Hilton Times Square closure may be ‘tip of the…
This week’s announcement of the permanent closure of the iconic 44-story Hilton Times Square hotel in the heart of New York City was a wake-up call for the embattled hospitality industry, especially in urban markets suffering from a coronavirus-driven tourism drought.
The move follows a decision earlier this week by Ashford Hospitality to hand over the keys to its recently purchased Embassy Suites in Midtown West to its lender after the real estate investment trust fell behind in debt payments.
In fact, 34% of hotels in New York City alone are currently delinquent, and hospitality investment bank Robert Douglas sees more hotels at risk of closing.
“Most hotels are using capital reserves to help cover interest payments in the near term and the vast majority of hotels in New York City have missed debt service coverage tests that will result in cash flow sweeps and will limit the ability, absent lender agreement, to get loan extensions that would normally be automatic,” said Doug Hercher, managing director and principal at Robert Douglas. “This is the tip of the iceberg.”
Fourteen New York City properties with loans in the commercial mortgage-backed securities universe are 60 days or more behind payment, according to database of securitized mortgages Trepp. Tracking individual loans, the Standard Hotel in the Meatpacking District, the Holiday Inn in the Financial District and Tryp by Wyndham Times Square South are among the properties that have defaulted.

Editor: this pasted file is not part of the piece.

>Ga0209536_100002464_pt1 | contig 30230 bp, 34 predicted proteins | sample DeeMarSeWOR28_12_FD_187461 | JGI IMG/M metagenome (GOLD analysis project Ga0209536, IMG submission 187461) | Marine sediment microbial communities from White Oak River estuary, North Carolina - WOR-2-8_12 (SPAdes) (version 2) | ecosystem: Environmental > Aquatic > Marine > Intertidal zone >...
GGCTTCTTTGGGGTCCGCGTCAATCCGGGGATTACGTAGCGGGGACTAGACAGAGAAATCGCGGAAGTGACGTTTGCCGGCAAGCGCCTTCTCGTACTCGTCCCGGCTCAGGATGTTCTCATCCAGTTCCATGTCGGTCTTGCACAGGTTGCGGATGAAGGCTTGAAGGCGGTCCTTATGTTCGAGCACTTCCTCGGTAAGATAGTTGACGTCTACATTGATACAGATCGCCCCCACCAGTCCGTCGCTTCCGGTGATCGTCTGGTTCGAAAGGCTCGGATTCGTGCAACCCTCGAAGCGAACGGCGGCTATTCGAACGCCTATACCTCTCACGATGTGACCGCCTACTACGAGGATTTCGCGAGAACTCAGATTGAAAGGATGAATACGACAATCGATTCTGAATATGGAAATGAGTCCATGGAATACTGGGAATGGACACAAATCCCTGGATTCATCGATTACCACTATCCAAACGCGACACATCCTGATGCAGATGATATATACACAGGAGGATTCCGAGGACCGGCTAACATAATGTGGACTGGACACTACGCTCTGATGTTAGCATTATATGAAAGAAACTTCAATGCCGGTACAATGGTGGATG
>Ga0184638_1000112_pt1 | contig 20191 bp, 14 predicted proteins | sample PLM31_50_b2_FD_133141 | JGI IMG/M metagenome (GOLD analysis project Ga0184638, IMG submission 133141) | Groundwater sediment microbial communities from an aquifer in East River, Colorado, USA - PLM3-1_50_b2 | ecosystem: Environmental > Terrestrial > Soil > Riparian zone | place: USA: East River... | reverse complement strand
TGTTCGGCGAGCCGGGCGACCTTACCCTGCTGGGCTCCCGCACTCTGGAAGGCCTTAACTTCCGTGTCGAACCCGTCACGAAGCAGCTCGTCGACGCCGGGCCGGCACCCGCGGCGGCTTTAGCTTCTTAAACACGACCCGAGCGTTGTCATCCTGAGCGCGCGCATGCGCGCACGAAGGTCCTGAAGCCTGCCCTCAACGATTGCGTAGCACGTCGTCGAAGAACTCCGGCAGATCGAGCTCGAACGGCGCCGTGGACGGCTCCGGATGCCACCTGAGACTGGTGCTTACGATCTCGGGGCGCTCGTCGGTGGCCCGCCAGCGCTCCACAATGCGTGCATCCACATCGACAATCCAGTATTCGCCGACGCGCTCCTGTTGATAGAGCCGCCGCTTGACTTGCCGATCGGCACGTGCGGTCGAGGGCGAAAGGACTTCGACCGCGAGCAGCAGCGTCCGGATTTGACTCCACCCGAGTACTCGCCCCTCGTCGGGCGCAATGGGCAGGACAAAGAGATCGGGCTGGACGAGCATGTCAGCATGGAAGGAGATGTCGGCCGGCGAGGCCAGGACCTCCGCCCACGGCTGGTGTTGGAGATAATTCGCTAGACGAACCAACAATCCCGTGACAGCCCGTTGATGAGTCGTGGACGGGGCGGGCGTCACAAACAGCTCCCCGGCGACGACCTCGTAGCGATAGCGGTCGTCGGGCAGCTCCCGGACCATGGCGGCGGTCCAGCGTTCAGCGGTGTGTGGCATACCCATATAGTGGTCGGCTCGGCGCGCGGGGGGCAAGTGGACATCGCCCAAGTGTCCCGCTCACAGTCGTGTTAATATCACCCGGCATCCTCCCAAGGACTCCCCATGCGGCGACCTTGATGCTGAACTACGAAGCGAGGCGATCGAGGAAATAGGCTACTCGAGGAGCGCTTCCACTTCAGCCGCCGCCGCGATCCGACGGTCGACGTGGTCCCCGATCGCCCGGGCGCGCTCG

A large number of these hotels are located in and around Times Square and Midtown, neighborhoods in New York City that typically draw thousands of tourists and are popular places to stay for business travel.
Broadway is always a natural draw for international tourists, and staying at a hotel nearby is often part of the experience. But with shows not expected to return to the Great White Way until next year, hotels near the biggest theaters remain nearly empty.
Even before the coronavirus pandemic, experts were concerned that there were too many hotel rooms in New York City. Over the last five years, developers added more hotel rooms to the Big Apple than any other market in the U.S. — 6,131 in 2019, up from the 3,696 rooms in 2018, according to hotel management analytics firm Smith Travel Research.
It remains to be seen whether current hotel owners can find the means to pay off their debt and keep the lights on.
“Many hotels will definitely close, particularly those that originally were conversions from residential to hotel and are located in more residential neighborhoods,” Hercher said, explaining that it’s often easy to convert those hotels back into apartments.
“Purpose built hotels like the Hilton Times Square are harder to convert and are not located in traditional residential neighborhoods. In those instances, it’s pretty clear that owners are playing hardball with the unions and will reopen, though maybe under new ownership, if they can get meaningful concessions,” he added.
The stress hotels are facing is not confined to New York City. Trepp data shows delinquencies are rising significantly in Houston, Chicago and Los Angeles.
The American Hotel & Lodging Association and other lobbying groups continue to push Congress for additional financial relief as Paycheck Protection Program loans dry up, leaving owners’ concerns heightened.
“We need urgent, bipartisan action from Congress now to keep hotels open so that our industry and our employees can survive and recover from this public health crisis,” AHLA chief Chip Rogers said.
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